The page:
Sreesanth's battles with his mind
The fact that India went into two of the last three one-dayers with six fast bowlers raised quite a few eyebrows, and rightly so. It was not exactly as though, as one journalist put it, there was a Perth pitch secretly tucked away in Guwahati, Jamshedpur or Indore. For all practical purposes it was excessive, and the fact that there were only six specialist batsmen in the squad, two of whom were woefully out of form, only made it worse. But, with the rubber emphatically decided in India's favour as early as the fourth ODI at Kochi, there was breathing room for the selectors and the team management to carry the extra bowler. They needed to look at as many quick men as they could, not merely in the nets but out in the middle. The Guwahati rain-out did not help, but in the end, every bowler did get a go in the last two games, and one even managed a fledgling-career-best 6 for 55.
Sreesanth's figures in international cricket do not flatter him - an average of more than 30, an `economy' rate of 6.07, 20 wickets from 13 matches - save for his strike rate which is an impressive wicket every 32 balls. Even today, he was not exactly breaking doors down. He did, however, stick to his basics quite admirably on the best batting pitch of the series. Much has been written and said about Sreesanth since his debut - about his breakdancing, his superstitions, his rituals going into a game, his yearning to be in the limelight, how he begins his day with the Gayatri mantra and ends it with hip-hop and the blues.
What is not as commonly known is Sreesanth's mental make-up. Of all the members in this team he is probably the most highly strung. This is not to say he is fragile, but he does drain himself more - emotionally and mentally - in the course of a game, than most others. When he walks to his bowling mark, before every ball, he tells himself, "Relax, relax, relax. Sree, you are the best, you are the best, you are the best" he recently revealed to Cricinfo Magazine. He certainly isn't anywhere near the best, but it is obvious that with every game Sreesanth is learning to marshall his mind better.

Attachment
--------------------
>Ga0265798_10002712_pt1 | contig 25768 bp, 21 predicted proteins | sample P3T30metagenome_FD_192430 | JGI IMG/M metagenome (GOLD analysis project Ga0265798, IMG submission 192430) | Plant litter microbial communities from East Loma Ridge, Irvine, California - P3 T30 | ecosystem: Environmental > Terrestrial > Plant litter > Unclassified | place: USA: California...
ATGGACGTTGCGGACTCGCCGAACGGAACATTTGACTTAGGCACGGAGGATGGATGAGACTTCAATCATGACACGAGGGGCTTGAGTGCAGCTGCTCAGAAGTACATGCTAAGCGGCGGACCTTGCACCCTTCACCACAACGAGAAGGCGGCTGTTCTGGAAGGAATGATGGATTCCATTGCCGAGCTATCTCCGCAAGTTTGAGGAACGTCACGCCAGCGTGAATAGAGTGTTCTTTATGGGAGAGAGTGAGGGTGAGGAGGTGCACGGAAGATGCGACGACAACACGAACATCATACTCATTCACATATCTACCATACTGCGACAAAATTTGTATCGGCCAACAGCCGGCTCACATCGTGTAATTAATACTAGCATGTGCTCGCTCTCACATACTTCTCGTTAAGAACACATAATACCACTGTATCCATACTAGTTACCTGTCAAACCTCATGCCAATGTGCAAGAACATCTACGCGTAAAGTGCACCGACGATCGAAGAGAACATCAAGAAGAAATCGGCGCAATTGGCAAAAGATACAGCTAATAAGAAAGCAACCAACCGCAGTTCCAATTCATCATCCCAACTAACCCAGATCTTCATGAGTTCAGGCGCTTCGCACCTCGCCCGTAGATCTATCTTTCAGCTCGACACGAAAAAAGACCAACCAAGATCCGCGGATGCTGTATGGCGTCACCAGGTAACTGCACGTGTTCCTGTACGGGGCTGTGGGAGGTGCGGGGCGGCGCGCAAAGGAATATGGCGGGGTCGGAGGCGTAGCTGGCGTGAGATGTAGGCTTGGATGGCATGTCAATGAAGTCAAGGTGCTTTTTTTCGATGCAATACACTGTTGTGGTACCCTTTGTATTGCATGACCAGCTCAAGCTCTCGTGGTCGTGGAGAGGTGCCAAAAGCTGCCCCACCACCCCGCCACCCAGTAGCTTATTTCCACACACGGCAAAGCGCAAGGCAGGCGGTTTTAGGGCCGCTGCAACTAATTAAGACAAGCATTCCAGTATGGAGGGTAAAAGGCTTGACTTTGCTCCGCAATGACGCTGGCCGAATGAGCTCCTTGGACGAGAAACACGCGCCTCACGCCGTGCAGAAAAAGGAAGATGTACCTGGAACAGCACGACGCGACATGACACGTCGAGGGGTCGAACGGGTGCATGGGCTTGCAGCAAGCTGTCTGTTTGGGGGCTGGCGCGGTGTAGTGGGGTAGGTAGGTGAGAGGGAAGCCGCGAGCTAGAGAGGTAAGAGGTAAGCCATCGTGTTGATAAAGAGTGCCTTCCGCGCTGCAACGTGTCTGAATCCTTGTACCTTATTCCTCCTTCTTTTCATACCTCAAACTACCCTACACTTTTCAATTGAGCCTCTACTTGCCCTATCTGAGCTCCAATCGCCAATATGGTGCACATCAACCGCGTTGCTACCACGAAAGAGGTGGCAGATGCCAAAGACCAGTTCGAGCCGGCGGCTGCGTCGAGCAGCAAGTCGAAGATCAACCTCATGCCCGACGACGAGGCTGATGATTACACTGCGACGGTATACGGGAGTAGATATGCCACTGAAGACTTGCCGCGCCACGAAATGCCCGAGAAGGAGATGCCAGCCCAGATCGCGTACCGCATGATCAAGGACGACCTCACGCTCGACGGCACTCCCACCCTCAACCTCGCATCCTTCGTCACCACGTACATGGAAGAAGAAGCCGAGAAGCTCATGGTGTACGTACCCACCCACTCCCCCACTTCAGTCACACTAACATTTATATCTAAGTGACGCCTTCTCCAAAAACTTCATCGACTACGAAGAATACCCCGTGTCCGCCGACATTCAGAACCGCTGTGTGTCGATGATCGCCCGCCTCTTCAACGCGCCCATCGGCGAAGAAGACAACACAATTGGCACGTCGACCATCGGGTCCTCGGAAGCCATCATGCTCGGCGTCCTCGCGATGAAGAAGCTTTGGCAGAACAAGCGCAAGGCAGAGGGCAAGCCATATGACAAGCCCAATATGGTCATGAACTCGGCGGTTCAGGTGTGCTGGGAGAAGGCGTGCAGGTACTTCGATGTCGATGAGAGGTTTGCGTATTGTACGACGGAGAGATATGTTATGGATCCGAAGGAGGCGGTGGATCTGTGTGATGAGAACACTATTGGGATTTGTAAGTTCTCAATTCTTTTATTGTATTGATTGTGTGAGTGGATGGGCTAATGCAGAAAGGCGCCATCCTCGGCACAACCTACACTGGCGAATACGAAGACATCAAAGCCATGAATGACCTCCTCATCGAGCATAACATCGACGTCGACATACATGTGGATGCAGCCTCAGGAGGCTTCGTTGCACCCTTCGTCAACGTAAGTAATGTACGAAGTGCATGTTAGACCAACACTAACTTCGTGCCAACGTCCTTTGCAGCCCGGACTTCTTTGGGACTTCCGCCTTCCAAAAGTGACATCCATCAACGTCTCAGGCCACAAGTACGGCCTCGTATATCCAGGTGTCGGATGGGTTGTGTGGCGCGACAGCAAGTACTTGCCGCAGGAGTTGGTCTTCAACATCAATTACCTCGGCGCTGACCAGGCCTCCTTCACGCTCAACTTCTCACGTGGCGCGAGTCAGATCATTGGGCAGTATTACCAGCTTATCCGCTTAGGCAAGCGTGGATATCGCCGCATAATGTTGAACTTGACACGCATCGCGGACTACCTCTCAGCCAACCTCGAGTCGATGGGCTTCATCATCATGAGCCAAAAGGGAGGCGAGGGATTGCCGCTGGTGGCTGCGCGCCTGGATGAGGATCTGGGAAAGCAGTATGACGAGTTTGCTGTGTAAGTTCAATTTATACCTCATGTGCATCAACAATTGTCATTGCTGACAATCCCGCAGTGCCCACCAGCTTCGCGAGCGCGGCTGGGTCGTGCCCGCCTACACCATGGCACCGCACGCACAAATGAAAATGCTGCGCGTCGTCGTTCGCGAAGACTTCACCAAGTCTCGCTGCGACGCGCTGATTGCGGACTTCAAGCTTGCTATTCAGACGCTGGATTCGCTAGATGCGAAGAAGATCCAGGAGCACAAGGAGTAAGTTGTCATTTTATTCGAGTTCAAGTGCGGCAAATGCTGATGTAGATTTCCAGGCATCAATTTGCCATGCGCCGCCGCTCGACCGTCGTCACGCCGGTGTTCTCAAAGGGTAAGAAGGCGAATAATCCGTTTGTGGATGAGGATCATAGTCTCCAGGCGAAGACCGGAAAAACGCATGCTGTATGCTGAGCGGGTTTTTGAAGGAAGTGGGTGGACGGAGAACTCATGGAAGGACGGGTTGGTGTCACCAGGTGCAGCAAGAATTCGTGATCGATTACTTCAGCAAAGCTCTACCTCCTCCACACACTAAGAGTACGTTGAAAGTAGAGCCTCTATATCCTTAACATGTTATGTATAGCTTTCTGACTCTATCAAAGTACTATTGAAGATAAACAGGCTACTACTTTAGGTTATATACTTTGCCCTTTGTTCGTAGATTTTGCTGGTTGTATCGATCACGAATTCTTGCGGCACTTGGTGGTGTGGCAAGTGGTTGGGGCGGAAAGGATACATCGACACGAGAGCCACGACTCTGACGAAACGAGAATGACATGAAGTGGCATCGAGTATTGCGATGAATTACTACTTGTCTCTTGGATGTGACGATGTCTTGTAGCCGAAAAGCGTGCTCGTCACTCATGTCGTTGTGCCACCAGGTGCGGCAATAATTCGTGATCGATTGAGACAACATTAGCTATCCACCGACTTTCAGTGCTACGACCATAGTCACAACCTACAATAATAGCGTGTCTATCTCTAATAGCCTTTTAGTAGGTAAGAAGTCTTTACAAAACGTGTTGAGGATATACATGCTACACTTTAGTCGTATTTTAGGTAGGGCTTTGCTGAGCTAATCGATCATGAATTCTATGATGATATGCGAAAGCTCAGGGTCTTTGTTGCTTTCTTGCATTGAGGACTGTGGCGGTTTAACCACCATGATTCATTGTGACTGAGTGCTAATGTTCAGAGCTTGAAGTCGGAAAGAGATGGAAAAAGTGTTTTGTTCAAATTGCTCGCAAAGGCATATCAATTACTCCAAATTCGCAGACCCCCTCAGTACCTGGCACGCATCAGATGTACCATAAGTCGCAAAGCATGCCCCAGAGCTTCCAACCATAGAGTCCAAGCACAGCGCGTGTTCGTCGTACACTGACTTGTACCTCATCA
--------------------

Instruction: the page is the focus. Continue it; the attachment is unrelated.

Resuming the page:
Early in his spell at Indore he sent one wide down the leg side, overcompensated, and was called for a wide outside off. In the same over, pushing hard, trying to do too many things, he was picked off for a four on either side of the wicket by Andrew Strauss. For one moment, it looked as though Sreesanth might lose his rag then and there. To his credit, he did not, and visibly pulled things back. He worried less about bowling the big outswinger, and instead spent his energy bowling a good line and length. Once he was confident that his rhythm had returned, he began to vary his pace, and did so well enough to create doubts in the minds of batsmen, and force the false shot.
At the end figures of 6 for 55 out of a total of 288 probably flatter Sreesanth, but he'll take it, as he should, for there will be many days when he will bowl twice as well and have nothing to show for it. It's early days yet in his career, and hopefully Sreesanth will not get swept away in the hype that has surrounded his arrival. He doesn't even have 30 international wickets yet, and already a colony in his hometown bears his name. Staying in the mix, even if he only plays every other game, as a part of a pack of young fast bowlers trying to prove themselves ahead of the World Cup, has done Sreesanth a world of good. And in hindsight, the fact that the squad was only packed with quick men at the expense of a batsman after the series had been sealed meant it did India no harm either.
Anand Vasu is assistant editor of Cricinfo